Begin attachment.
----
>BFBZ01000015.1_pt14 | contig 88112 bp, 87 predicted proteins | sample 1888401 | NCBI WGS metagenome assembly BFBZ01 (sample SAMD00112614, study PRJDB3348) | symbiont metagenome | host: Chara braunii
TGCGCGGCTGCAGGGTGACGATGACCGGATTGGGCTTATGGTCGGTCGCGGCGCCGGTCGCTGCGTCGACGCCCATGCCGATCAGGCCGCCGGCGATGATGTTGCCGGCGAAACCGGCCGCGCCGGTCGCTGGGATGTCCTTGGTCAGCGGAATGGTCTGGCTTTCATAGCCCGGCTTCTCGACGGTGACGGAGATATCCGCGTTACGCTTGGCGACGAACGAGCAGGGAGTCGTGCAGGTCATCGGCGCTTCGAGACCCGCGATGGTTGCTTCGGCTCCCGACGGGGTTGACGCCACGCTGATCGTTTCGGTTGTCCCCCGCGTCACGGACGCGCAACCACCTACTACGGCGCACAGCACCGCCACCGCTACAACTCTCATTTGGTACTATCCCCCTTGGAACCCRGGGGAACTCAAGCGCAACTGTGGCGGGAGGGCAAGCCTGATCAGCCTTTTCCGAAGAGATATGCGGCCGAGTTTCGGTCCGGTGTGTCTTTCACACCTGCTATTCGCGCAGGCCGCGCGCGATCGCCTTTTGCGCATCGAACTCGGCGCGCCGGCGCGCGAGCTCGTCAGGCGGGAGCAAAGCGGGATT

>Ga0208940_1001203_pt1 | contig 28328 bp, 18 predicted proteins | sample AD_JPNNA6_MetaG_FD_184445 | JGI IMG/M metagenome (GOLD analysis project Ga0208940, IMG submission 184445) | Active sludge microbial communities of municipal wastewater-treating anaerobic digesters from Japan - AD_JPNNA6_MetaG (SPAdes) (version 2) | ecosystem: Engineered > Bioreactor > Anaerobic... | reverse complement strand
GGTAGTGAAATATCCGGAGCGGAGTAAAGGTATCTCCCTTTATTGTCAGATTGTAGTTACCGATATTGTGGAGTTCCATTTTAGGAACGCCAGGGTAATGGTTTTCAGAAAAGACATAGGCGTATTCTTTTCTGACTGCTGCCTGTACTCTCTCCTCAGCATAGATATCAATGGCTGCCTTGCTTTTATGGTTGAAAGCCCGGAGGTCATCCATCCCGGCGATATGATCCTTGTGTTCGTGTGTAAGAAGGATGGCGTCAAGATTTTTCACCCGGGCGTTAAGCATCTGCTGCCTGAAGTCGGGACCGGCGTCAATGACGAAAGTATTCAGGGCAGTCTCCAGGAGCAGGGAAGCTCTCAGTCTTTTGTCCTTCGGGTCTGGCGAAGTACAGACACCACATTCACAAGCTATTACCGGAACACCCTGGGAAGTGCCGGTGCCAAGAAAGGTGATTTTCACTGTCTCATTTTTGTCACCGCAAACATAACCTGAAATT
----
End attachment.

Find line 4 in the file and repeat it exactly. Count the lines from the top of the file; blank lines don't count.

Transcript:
GGTAGTGAAATATCCGGAGCGGAGTAAAGGTATCTCCCTTTATTGTCAGATTGTAGTTACCGATATTGTGGAGTTCCATTTTAGGAACGCCAGGGTAATGGTTTTCAGAAAAGACATAGGCGTATTCTTTTCTGACTGCTGCCTGTACTCTCTCCTCAGCATAGATATCAATGGCTGCCTTGCTTTTATGGTTGAAAGCCCGGAGGTCATCCATCCCGGCGATATGATCCTTGTGTTCGTGTGTAAGAAGGATGGCGTCAAGATTTTTCACCCGGGCGTTAAGCATCTGCTGCCTGAAGTCGGGACCGGCGTCAATGACGAAAGTATTCAGGGCAGTCTCCAGGAGCAGGGAAGCTCTCAGTCTTTTGTCCTTCGGGTCTGGCGAAGTACAGACACCACATTCACAAGCTATTACCGGAACACCCTGGGAAGTGCCGGTGCCAAGAAAGGTGATTTTCACTGTCTCATTTTTGTCACCGCAAACATAACCTGAAATT